"We've been in a state of civil war for some time already," a doctor named Samir who fled Baghdad with his wife and children told a German reporter upon arrival at the Iraqi-Syrian border. "We're just glad to have escaped that hell."
For Samir, the war scene became unreal when the same Iraqi government that is trying to weed out terrorists began urging doctors to carry guns. The last straw came, he said, when he removed five bullets from a wounded man ("with all his family members by his side"), only to see the patient die. Then the dead man's brother put a gun to Samir's head. He was ready to shoot when, "at the last second, his father grabbed the arm with the weapon and pointed it upward[, and] the shot went into the roof," Samir recalled. "That was my last workday. My nerves were shot." (Schweriner Volkszeitung)
With similar grisliness, a reporter for the French newspaper L'Humanite, Anne Sophie Le Mauff, just back from Baghdad, wrote of an Iraqi man who was killed "with two bullets to the forehead." "His mistake? Working for an American company that specialized in security and being 'a Shiite without honor or shame,'" as a note from his killers indicated. The victim's father told the French journalist, "Killing has become a lucrative job."
Underscoring how unpredictable and frightening life in Iraq has become, Sheik Abdel Salam Koubeissi, a spokesman for a group of leading Muslim theologians, told Le Mauff that ordinary Iraqis feel trapped between the gunfire of insurgents and that of the security forces. As for Iraq's security officials, the sheik said that they had been "accustomed to Saddam's iron fist" and that, under the U.S.-led occupation, "they have very quickly learned from the Americans." Nowadays, he said, "[f]or nothing, they'll seize you, rough you up and throw you in prison even if you're innocent." But, he added, Iraq's police forces will "let terrorists go in exchange for colossal sums of money."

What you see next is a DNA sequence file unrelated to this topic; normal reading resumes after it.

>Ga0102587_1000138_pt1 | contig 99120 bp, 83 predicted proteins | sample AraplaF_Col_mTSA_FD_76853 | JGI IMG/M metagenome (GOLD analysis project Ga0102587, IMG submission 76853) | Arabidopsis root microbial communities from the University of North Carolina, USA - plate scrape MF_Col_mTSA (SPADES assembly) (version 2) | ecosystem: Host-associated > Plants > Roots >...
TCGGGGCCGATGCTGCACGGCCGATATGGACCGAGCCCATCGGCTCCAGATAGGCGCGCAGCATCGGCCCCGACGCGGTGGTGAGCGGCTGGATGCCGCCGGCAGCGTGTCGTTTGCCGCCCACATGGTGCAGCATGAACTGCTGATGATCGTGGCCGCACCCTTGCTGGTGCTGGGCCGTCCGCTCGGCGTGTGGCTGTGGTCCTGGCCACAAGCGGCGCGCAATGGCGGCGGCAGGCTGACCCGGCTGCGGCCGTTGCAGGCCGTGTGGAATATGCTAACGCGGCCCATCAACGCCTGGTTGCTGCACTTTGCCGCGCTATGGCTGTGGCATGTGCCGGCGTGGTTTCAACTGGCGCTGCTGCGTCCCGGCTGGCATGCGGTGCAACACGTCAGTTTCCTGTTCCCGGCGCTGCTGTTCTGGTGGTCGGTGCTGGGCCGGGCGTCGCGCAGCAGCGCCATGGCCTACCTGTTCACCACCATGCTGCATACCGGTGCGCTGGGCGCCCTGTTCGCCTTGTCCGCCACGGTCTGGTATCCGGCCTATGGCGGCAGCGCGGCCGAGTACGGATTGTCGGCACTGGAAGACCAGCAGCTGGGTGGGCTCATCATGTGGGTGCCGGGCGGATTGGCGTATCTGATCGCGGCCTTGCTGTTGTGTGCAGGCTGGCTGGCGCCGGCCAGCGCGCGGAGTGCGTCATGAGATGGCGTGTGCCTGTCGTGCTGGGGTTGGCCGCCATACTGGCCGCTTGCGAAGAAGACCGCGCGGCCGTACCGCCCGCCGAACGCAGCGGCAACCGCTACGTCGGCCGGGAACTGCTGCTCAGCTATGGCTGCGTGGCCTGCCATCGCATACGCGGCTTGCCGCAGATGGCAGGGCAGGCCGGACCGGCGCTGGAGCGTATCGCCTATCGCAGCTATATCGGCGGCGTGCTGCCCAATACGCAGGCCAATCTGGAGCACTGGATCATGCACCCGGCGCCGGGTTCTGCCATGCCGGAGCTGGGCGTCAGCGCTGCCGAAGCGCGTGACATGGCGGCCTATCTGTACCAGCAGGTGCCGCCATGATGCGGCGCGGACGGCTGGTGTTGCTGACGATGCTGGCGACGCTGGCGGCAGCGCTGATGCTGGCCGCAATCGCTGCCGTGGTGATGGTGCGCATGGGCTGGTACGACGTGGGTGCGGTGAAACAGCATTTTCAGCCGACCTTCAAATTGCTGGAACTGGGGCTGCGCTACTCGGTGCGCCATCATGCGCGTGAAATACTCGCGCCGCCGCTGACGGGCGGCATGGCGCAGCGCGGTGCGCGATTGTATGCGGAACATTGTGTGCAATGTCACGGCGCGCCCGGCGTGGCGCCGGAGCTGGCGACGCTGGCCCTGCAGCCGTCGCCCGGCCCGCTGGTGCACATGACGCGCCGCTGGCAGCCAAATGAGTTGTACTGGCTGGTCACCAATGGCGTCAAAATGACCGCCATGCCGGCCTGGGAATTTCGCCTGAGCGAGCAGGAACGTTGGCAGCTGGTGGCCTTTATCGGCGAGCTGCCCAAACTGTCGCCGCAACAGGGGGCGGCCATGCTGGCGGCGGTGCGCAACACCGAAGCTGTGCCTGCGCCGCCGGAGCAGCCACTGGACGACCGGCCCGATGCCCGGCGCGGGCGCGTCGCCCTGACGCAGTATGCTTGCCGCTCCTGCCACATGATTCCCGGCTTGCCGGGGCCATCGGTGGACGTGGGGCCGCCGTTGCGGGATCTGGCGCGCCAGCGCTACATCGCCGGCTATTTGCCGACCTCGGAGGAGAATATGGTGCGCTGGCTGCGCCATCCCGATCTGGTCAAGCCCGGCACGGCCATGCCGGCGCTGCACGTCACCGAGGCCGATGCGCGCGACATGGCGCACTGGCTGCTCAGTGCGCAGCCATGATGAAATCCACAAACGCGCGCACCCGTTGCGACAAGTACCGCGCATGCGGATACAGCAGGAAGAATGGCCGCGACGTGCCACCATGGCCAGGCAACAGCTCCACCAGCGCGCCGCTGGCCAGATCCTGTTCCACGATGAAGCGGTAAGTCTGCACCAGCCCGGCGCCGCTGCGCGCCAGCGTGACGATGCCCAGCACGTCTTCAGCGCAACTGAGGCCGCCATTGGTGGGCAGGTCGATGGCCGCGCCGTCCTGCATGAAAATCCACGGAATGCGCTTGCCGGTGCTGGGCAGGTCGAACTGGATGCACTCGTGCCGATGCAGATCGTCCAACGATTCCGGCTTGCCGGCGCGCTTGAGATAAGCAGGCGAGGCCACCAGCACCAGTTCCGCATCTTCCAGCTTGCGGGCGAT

Author, artist and critic Edward M. Gomez is a former diplomat and correspondent for Time magazine in New York, Tokyo and Paris. He speaks several languages and has lived and worked all over the world. He is a regular contributor to The New York Times and other publications and is the U.S. editor of Raw Vision magazine.